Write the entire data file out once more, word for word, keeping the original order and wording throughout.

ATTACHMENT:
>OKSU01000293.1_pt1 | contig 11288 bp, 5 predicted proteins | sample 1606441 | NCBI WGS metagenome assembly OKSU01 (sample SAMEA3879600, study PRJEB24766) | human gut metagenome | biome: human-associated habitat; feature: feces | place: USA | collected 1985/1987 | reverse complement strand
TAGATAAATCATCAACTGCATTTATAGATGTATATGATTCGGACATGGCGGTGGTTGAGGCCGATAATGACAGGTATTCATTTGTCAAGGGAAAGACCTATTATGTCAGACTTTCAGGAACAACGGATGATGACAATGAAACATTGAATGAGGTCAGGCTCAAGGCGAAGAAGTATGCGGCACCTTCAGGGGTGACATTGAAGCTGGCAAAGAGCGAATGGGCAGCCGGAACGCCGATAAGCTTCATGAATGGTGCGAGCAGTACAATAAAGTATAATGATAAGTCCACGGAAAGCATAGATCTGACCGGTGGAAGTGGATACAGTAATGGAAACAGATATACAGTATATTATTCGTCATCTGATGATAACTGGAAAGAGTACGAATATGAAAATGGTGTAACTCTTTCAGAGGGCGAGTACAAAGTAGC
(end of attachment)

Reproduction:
>OKSU01000293.1_pt1 | contig 11288 bp, 5 predicted proteins | sample 1606441 | NCBI WGS metagenome assembly OKSU01 (sample SAMEA3879600, study PRJEB24766) | human gut metagenome | biome: human-associated habitat; feature: feces | place: USA | collected 1985/1987 | reverse complement strand
TAGATAAATCATCAACTGCATTTATAGATGTATATGATTCGGACATGGCGGTGGTTGAGGCCGATAATGACAGGTATTCATTTGTCAAGGGAAAGACCTATTATGTCAGACTTTCAGGAACAACGGATGATGACAATGAAACATTGAATGAGGTCAGGCTCAAGGCGAAGAAGTATGCGGCACCTTCAGGGGTGACATTGAAGCTGGCAAAGAGCGAATGGGCAGCCGGAACGCCGATAAGCTTCATGAATGGTGCGAGCAGTACAATAAAGTATAATGATAAGTCCACGGAAAGCATAGATCTGACCGGTGGAAGTGGATACAGTAATGGAAACAGATATACAGTATATTATTCGTCATCTGATGATAACTGGAAAGAGTACGAATATGAAAATGGTGTAACTCTTTCAGAGGGCGAGTACAAAGTAGC